# Fourth(?) moment method for minimum value

I would like to lower bound the quantity $\Pr[X\ge t, Y\ge t]=\Pr[\min(X,Y)\ge t]$ using the small moments of $X$, $Y$ and $XY$. In particular I am interested in the case where $E[X]=E[Y]=0$, but $E[X Y]>0$.

In "The Fourth Moment Method" Berger shows that if $\frac{E[X^4]}{E[X^2]^2}\le b$, then $\Pr[X\ge \sqrt{E[X^2]}/(4\sqrt{t})]\ge1/(4^{4/3}t)$. Alternative formulations of this principle include the Paley–Zygmund inequality.

Using the fact that $\min(X,Y)=\frac12(X+Y-|X-Y|)$, we get that that $$E[\min(X,Y)^2] = E[\min(X^2,Y^2)] = \tfrac12\left(E[X^2+Y^2]-E[|X^2-Y^2|]\right),\\ E[\min(X,Y)^4] = E[\min(X^4,Y^4)] = \tfrac12\left(E[X^4+Y^4]-E[|X^4-Y^4|]\right).$$ Now using $\frac{E[X^2]^{3/2}}{E[X^4]^{1/2}} \le E[|X|] \le \sqrt{E[X^2]}$ we can get a bound: $$\frac{E[\min(X,Y)^4]}{E[\min(X,Y)^2]^2} = 2\frac{E[X^4+Y^4]-E[|X^4-Y^4|]}{(E[X^2+Y^2]-E[|X^2-Y^2|])^2} \le 2\frac{E[X^4+Y^4]-\sqrt{E[(X^4-Y^4)^2]}}{\left(E[X^2+Y^2]-\frac{E[(X^2-Y^2)^2]^{3/2}}{E[(X^2-Y^2)^4]^{1/2}}\right)^2}.$$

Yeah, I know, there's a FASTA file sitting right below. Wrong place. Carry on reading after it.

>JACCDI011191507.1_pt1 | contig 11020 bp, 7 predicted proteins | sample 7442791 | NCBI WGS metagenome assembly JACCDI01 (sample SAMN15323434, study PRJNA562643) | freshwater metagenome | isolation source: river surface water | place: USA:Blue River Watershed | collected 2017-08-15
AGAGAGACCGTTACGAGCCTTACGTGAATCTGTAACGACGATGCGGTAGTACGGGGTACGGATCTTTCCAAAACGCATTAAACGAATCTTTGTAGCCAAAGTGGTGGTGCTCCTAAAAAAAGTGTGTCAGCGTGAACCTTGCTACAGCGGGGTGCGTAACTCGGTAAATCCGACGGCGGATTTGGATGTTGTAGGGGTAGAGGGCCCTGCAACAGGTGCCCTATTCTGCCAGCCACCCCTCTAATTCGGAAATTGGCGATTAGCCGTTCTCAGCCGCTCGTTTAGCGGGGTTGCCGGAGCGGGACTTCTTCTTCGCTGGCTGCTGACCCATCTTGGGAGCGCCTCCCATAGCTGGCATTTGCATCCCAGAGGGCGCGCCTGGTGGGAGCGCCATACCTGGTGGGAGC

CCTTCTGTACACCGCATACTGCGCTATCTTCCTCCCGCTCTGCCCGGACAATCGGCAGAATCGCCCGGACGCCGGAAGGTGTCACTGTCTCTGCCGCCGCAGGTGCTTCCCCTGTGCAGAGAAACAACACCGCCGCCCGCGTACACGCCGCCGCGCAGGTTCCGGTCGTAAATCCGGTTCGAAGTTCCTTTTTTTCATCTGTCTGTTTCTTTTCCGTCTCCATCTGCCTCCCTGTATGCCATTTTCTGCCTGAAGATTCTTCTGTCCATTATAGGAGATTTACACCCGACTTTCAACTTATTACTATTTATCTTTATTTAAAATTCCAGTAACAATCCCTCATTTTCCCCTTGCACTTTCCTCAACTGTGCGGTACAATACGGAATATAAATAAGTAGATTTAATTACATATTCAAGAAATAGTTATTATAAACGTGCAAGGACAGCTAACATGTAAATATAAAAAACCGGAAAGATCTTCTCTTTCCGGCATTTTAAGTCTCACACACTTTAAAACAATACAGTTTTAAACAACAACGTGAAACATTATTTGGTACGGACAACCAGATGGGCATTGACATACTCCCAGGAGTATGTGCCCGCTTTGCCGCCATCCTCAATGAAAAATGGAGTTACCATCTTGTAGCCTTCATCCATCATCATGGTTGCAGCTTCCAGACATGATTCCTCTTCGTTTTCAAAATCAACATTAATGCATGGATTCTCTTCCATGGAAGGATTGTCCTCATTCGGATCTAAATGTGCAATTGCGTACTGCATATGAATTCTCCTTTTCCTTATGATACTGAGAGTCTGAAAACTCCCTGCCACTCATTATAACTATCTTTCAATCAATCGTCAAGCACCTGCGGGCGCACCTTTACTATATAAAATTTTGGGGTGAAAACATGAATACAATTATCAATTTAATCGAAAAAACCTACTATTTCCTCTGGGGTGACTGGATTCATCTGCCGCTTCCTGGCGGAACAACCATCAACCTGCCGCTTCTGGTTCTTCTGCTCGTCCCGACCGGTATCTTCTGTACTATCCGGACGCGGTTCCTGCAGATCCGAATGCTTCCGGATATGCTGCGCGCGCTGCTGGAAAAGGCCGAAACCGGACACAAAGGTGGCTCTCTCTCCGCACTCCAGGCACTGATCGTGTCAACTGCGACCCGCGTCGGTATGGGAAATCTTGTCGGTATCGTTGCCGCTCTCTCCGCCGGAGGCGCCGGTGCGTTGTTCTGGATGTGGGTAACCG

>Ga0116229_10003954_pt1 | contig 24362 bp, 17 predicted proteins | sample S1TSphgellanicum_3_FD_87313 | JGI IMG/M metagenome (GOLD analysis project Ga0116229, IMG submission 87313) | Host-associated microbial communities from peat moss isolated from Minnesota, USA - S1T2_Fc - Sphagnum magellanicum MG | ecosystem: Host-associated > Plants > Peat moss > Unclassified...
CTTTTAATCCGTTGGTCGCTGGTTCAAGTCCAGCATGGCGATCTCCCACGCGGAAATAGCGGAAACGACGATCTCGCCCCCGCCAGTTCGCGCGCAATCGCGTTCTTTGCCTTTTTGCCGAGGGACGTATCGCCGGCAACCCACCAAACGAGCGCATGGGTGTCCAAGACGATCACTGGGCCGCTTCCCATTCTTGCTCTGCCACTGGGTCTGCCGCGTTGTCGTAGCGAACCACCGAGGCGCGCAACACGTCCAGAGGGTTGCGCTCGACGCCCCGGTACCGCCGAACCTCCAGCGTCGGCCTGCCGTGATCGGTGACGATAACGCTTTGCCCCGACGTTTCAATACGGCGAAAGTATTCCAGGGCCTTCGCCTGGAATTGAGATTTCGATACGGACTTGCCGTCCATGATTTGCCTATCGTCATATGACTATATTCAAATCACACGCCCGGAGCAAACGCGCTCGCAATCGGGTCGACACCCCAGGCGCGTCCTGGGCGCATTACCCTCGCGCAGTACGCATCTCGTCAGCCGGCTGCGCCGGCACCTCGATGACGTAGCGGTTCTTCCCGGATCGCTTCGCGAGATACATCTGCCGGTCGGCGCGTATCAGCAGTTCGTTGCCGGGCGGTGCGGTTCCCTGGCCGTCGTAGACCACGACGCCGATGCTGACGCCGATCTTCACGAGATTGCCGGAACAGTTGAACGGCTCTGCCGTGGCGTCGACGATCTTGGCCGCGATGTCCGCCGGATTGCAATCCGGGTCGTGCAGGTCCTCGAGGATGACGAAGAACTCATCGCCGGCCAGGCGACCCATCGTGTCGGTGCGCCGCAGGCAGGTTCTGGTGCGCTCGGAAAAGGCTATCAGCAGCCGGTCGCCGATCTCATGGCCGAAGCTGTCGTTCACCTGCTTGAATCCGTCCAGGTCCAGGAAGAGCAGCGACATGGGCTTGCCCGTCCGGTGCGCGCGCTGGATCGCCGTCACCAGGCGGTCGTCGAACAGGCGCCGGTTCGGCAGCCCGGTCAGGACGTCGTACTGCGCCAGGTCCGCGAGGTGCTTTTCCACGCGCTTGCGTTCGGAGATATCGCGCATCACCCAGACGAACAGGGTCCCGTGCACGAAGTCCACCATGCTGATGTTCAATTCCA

Besides being ugly, this has ended up using the eighth moment of $X$ and $Y$, rather than just the fourth. Is this necessary? Or is there a nicer way taking better advantage of the $\min$ function?

Update: We may wonder what the ideal result would be. If we let $\hat{X}=[X,Y]^T$, $\Sigma=\text{Cov}(\hat X)$ and $Z=\hat X ^T\Sigma^{-1}\hat X$, then Markov's (or the multivariate Chebyshev) inequality tells us $\Pr[Z \ge \epsilon] \le E[Z]/\epsilon=2/\epsilon$. If we assume $\text{Var}[X]=\text{Var}[Y]=1$ then $\min(X,Y)\ge t$ implies $Z\ge t^T\Sigma^{-1}t=\frac{2t^2}{1+\text{Cov}(X,Y)}$; and so $\Pr[X,Y\ge t]\le\frac{1+\text{Cov}(X,Y)}{t^2}$.

With Paley–Zygmund we then get $\Pr[Z\ge 2t] \ge 4(1-t)^2/E[Z^2]$, which is a fourth moment bound. Of course this is a lower bound on the entire space outside the ellipse, however we might(?) hope that it is also correct up to a constant factor for any convex region at distance t, if $X$ and $Y$ are nice enough?

• I would suggest asking this on math.stackexchange.com or mathoverflow.net. – Ryan O'Donnell Jul 27 '17 at 1:13